The obvious one, being in the education sector, has been the online training transition. Many of us went through this process, we did it and have been doing it for the past 20 years! But what makes me even prouder is that it goes beyond classes! We have virtualized college life to enrich the online experience. As a team, we have focused on maintaining student life, easy access to the College’s network and online resources: the help centres, the meetings with our social worker, even our open houses have been virtual! It was an unhoped-for success. We got 50% more virtual visitors than we have ever had on campus. A huge team success, that we shared with our teachers, our administrative teams and our admissions office in particular.

Also, probably many of us will say that as we come out of the crisis, but the demonstration of creativity over the past three months has been spectacular. Ideas are coming out from everywhere! Creativity has been an incredible ally in this situation. It’s helping us at the moment, but there are things that we have developed that we’re going to keep forever! Wow! We’re going to take open houses back on campus, but I can very well foresee maintaining a virtual open house platform for our international students. Our social worker, of course he’s coming back on campus but the clips he has created for students, we’re going to be able to keep them and continue to make them accessible. The “solution approach” is a skill that came up in everyone’s mind.

On a human level, I created the “collective hug” with all 70 employees from the Collège’s administrative team. At the end of the day on Fridays, we all got together, virtually, to keep in touch, make sure everyone was well and to discuss the week. Initially, I had lots of ideas for different themes to base the meetings on. As the weeks went by, the themes ran out and I found it difficult to keep up with the meetings with new priorities popping up. I cannot tell you how many times I thought about cancelling these meetings! But I kept going and each time I told myself: I’m so glad we kept at it! My colleagues told me that they really appreciated these weekly appointments. It truly did wonders and allowed us to create a strong bond between each other, to discover some hidden talents within the team, to see the great openness of each person and to experience a lot of candour between colleagues. What a wonderful experience!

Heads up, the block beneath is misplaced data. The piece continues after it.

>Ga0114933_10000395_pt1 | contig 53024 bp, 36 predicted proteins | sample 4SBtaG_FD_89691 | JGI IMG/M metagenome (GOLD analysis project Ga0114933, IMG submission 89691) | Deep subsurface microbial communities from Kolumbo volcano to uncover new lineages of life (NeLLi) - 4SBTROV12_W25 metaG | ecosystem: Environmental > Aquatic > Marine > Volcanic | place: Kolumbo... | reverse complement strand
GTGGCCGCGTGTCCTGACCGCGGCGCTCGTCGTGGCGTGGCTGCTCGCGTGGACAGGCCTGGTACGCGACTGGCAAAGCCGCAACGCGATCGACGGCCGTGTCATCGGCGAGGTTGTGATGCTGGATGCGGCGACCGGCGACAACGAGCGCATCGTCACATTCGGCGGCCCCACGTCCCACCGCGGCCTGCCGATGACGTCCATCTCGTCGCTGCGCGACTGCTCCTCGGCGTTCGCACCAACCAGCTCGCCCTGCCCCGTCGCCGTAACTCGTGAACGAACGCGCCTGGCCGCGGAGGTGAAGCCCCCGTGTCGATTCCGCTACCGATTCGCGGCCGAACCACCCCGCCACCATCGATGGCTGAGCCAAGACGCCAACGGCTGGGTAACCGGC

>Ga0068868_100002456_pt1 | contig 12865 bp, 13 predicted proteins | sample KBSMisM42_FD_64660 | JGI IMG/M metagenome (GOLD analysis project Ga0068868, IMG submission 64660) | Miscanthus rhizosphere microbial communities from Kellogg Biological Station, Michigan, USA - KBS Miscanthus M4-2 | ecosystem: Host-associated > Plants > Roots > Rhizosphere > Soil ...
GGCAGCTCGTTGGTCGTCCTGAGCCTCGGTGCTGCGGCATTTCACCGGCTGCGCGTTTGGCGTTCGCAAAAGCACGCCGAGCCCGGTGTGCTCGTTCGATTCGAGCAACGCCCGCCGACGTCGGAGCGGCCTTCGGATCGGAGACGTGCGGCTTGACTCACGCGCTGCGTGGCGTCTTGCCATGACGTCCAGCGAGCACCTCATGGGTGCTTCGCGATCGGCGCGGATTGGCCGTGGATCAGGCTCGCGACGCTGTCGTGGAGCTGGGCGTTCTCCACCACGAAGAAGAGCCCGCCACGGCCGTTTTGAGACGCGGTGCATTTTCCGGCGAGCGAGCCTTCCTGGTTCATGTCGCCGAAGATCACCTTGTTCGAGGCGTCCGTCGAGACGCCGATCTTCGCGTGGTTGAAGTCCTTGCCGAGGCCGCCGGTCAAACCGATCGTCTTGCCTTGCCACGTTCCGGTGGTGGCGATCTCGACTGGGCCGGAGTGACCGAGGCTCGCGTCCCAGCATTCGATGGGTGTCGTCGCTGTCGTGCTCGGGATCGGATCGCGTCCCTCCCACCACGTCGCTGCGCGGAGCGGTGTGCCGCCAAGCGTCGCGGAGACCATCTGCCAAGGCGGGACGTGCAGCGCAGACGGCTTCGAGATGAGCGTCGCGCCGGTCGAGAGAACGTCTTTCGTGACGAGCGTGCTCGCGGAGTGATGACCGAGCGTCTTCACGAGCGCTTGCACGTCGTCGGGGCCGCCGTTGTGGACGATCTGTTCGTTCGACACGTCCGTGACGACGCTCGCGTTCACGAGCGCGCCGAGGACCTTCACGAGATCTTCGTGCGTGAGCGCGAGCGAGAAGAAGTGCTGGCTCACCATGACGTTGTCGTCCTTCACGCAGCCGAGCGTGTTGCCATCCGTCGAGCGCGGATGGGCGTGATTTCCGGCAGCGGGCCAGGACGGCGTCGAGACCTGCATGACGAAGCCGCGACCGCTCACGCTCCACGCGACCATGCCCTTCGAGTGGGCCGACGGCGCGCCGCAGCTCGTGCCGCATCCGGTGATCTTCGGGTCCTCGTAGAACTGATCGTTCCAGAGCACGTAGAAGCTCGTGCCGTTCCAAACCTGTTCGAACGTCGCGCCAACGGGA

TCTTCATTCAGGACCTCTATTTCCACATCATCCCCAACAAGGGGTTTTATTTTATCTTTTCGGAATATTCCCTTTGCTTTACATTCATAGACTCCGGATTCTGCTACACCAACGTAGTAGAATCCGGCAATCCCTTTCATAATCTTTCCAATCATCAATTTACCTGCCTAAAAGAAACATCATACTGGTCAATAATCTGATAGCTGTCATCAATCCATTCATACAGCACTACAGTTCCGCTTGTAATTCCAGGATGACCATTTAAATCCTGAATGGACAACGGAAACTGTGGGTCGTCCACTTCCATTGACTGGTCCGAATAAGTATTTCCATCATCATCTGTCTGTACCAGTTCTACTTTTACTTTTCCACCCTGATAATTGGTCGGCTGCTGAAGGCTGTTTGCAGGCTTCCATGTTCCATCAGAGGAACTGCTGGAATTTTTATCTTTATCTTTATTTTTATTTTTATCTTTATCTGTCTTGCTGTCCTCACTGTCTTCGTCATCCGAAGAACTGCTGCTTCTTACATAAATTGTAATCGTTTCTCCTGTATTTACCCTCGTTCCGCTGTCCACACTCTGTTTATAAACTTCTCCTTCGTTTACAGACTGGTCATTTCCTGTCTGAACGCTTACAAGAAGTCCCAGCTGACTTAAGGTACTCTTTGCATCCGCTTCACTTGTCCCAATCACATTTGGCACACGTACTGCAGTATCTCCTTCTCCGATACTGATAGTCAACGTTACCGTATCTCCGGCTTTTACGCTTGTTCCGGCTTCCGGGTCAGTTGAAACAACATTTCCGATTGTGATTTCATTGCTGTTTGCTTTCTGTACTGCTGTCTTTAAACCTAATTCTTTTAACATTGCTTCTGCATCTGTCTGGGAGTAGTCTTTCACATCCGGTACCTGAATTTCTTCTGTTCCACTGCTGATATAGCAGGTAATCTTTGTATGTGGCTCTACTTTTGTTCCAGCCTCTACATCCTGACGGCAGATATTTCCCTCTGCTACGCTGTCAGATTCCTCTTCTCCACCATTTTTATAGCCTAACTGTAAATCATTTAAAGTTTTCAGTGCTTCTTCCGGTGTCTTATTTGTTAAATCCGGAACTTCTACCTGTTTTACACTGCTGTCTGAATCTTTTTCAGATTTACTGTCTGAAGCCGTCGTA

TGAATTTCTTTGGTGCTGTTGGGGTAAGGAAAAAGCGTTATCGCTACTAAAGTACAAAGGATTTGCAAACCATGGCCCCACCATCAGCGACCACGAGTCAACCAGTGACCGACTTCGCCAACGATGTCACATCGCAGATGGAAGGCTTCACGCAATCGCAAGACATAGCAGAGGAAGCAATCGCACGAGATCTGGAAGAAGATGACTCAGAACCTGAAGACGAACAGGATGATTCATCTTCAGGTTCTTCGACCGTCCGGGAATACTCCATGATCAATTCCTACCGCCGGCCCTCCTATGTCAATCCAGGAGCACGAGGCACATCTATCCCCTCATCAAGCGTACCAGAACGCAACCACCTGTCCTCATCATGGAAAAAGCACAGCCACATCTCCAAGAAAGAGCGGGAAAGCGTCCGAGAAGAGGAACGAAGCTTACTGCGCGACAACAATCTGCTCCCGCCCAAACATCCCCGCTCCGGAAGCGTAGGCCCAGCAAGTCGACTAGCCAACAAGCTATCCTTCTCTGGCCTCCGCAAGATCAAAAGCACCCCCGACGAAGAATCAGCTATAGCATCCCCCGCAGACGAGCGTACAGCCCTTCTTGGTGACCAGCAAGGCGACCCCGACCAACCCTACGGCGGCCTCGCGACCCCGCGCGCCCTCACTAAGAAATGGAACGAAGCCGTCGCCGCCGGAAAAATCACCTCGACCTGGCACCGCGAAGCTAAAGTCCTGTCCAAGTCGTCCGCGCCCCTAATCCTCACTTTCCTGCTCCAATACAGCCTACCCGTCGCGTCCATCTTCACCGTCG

6. Who is your hero in this crisis?

Ah! the heroes, for me, are all the entrepreneurs. I’m going to get emotional… They’re the ones for whom it was their dream to be in business. The ones for whom the line between their personal and professional life is very thin. Think about it, it’s the man who opened a restaurant with his life savings six months ago and who had to close it down. It’s the woman who finally bought the shop she’s been coveting for 5 years… who set out to achieve her dream and finally finds herself with little or nothing to show for it. Their reality is a sad one. Suppliers want to be paid… There is a labour challenge related to subsidies… Customers are no longer there. These contractors have few ways out. All they can do is wait and hope. They are my heroes, the brave entrepreneurs. Despite the fire and the passion of entrepreneurship, who will be able to make it through? Will the money still be available to keep the flame burning? It is a sad reality and that is why we must support local business ad nauseam. Supporting an entrepreneur is also supporting his family. Let’s take care of our people.